Monsters of Men is superficially about war — but it’s really about how to atone for one’s guilt over terrible wrongs. The setup is great. As the Mayor and the Answer are about to engage in a battle to the death, the Spackle arrive in enormous numbers to avenge their enslaved and then slain brethren. To reflect the new characters, Ness introduces a third POV: that of 1017, the lone survivor of the Mayor’s slaughter of Haven’s Spackle slaves. 1017’s viewpoint is heartbreaking. We discover not only that he lost his beloved in the massacre, but that his long period of servitude also separated him from his fellow Spackle, who are united by some sort of shared consciousness. He is of course consumed by rage and grief and a powerful desire to take revenge — his chapters are essentially an endless howl of anguish and thwarted justice.

The thing is this he’s totally in the right. But the target of 1017’s anger is our very own Todd, who was essentially the overseer of the Spackle slaves during the previous book. Todd knows his role in their suffering and even their death. And yet because of his love of Viola he has no interest in dying — a survival instinct that he cannot root out — even though he acknowledges in his better moments that, yes, he should really be punished.

Finally Viola is horrified that with the arrival of the Spackle, the Mayor and the Answer have joined forces to save humanity. She still doesn’t trust the Mayor and is wary of Todd’s closeness to him — as well as his new inscrutability from mind-reading. And with the arrival of the settler ships she faces the unsettling question of whether to let this precursor to yet another batch of humans get involved in a war not of their making.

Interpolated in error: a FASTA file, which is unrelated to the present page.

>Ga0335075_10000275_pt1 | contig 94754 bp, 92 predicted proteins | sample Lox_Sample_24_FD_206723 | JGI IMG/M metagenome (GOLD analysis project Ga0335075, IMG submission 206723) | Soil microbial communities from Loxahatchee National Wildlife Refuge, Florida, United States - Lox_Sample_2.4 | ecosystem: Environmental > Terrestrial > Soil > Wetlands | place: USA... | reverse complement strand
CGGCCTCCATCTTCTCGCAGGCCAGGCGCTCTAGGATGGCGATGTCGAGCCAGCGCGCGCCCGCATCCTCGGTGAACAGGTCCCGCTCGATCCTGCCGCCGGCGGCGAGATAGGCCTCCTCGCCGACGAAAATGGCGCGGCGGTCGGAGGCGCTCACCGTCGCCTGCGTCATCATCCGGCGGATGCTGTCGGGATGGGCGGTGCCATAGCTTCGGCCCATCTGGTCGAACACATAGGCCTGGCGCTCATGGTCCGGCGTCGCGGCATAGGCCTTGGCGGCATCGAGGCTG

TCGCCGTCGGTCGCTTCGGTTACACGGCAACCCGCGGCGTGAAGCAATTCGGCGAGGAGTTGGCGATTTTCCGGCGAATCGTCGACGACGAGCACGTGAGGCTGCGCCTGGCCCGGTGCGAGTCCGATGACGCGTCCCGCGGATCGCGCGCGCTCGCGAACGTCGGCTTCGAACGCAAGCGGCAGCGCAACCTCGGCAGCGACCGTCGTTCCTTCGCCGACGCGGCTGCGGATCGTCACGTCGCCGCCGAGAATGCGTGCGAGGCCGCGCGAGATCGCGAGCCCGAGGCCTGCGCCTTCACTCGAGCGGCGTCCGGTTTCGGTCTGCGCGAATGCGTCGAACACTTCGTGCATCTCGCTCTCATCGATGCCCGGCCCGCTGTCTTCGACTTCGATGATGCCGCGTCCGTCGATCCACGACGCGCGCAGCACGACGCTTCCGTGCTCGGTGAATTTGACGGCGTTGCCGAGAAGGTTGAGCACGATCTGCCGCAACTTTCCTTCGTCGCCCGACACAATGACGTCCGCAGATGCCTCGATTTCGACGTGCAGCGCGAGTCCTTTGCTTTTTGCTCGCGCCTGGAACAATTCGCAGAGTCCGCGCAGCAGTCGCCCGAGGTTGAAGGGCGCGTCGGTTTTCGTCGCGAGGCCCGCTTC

Ness should again be credited for setting up an incredibly interesting collection of conflicts and mixed feelings, with everybody literally sitting on weapons of mass destruction ready to be unleashed at any time. That being said the worst features of the first book once more rear their ugly heads.

For instance the book begins with a massive act of stupidity. Todd has the Mayor at his mercy — if not to kill, then at least to humiliate and crush forever — and he lets him go with a stern “I’ll be watching you, don’t try anything funny.” Are you kidding me. The Mayor doesn’t know anything but funny business! And of course he immediately resumes his snake oil charm, to disastrous effect.

In addition, to highlight the ethical dilemmas he poses, Ness too frequently gives his protagonists too much responsibility. At one point Viola is literally handed the trigger to megatons of ordnance and told, point blank, “The choice is yours: kill thousands, or spare their lives?” Of course Viola then immediately shows that she is, after all, still a freakin’ kid by impulsively sending missiles flying based on a fleeting belief that Todd is in danger. Next time, team, let’s keep the big guns away from the half-crazed hormone-flooded teenager.

Next I found the poor Spackle leader, the Sky, just hilariously incompetent. I mean the poor dude keeps acting all “I’ve got an awesome secret plan, trust me to take care of everything,” except that his secret plans keep failing — as in every time! — and he can’t even prevent the most obvious problems (like 1017 going crazy and trying to kill people), and then every time he lays yet another big one he gets all sad and brays “Peace,” i.e., “I surrender.” It is completely pathetic! And completely contrary to what I understand is supposed to be the gravity of his character.

Finally I didn’t like that this book had more climaxes than — well I was going to make an off-color joke but I suppose this is a family blog. Seriously though this book kept coming right up to a seeming conclusion and then something random would happen — somebody would go totally bat crazy, or launch into some inane scheme, or reappear from the dead, etc. etc. etc. By the time the book actually ended I half expected yet another curveball (seriously — I thought a sea monster would make a reappearance), but no all we get is the usual appearance of a sad ending except we can’t leave all the young readers crying so let’s throw in an epilogue that will set their imaginations on fire with thoughts of the hot reunion that will occur not in the book but in their fevered imaginations instead.